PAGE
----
Beds and borders can be used to balance a garden, perhaps placed across from large objects like swimming pools or surrounding a gazebo to provide context and tie the structure into the garden. Staggered along the sides of a long and narrow garden, they cause interest to shift from one side to the other; avoiding the bowling-lane effect of looking straight to the back.
In a very broad garden, island beds can be set into the lawn area to focus attention inward and keep you from feeling lost in too much space. Making a bed in a very small area is sometimes the best way to bring a diversity of interest where nothing else will fit. Some townhouse gardens are so tiny that they can be given over to one big bed with a place for two chairs.
In a cold climate, it’s important to place some beds planned and planted for winter interest where they can be seen from windows, allowing you to anticipate spring while gazing on a display of ornamental bark, berries, and dried grasses with tall sedums.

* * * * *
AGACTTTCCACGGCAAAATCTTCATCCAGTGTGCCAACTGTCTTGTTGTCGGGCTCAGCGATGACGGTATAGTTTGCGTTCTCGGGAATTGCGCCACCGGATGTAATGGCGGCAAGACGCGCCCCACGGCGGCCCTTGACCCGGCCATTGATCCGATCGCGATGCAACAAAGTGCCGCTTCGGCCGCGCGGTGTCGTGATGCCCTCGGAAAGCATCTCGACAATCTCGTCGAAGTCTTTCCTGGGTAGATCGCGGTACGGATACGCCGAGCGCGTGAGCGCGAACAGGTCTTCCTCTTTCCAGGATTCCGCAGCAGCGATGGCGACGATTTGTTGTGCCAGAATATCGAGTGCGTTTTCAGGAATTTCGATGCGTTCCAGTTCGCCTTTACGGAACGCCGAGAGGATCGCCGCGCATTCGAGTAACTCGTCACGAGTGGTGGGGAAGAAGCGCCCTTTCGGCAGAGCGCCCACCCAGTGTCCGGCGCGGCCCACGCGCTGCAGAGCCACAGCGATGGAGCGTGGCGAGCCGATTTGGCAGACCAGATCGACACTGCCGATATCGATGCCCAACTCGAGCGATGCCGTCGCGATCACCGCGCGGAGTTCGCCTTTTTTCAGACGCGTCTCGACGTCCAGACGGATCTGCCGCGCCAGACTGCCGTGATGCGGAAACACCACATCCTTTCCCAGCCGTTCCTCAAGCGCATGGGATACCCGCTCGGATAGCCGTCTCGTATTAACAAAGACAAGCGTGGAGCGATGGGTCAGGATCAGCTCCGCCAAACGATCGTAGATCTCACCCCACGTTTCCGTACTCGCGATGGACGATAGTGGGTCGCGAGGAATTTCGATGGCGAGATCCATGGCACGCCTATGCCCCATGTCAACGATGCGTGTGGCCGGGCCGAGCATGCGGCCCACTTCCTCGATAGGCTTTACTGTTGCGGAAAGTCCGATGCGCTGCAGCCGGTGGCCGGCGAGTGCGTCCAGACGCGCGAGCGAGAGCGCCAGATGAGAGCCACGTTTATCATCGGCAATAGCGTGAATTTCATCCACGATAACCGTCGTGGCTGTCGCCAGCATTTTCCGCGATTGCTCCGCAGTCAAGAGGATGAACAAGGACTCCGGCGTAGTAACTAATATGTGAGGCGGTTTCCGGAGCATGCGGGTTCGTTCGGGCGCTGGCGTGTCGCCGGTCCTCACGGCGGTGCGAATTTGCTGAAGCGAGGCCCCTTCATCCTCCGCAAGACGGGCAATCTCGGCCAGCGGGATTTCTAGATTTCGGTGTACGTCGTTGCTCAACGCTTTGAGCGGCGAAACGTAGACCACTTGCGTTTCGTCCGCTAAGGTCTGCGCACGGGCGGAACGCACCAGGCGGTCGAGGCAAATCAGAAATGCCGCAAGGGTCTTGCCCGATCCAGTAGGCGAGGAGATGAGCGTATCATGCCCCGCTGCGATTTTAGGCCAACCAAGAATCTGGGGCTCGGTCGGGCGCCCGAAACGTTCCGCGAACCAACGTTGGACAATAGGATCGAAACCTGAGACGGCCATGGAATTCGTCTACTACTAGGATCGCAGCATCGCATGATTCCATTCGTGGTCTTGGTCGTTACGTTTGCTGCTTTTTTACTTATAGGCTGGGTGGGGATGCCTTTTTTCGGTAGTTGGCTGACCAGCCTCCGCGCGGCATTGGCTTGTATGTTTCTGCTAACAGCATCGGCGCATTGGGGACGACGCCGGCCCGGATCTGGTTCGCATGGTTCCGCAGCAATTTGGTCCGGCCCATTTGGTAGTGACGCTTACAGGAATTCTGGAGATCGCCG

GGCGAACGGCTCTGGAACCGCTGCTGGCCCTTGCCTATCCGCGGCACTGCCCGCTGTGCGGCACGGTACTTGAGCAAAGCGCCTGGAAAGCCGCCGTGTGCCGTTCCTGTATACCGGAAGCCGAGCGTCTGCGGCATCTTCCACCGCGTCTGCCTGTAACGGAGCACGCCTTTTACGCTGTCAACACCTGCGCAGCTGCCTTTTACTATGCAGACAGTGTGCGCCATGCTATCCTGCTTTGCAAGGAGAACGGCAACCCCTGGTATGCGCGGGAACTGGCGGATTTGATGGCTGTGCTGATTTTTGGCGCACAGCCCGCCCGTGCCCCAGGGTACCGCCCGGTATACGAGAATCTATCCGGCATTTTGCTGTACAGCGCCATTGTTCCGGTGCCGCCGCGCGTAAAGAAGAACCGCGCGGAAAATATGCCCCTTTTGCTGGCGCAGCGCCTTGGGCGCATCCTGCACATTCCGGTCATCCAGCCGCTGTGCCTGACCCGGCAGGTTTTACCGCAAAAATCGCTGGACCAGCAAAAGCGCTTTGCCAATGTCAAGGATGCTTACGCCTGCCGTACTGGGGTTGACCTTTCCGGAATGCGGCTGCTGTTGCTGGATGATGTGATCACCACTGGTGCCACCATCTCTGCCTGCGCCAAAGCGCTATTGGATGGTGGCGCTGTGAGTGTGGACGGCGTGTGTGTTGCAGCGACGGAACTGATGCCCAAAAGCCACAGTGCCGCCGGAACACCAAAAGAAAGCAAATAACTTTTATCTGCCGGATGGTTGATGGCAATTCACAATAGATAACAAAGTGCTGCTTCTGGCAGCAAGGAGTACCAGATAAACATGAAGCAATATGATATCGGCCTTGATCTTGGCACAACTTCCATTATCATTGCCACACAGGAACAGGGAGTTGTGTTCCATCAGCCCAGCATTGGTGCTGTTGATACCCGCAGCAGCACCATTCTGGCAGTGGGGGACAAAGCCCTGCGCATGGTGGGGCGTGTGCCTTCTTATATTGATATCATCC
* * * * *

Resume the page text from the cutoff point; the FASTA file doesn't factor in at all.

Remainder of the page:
Another important bed is by the front door, where the very earliest daphnes, violets, and primulas will perfume the still-frosty air. In this respect, beds are vehicles for plants that appeal to the senses, and you can bring them close to where you pass by every day.
Wherever your beds are located, you want to be sure they provide the best growing environment for plants, and that means paying special attention to soil preparation. The crucial issues of drainage, soil texture, and fertility are the underpinnings of all healthy plant life; it’s just throwing money down a hole to install new plants without improving the soil.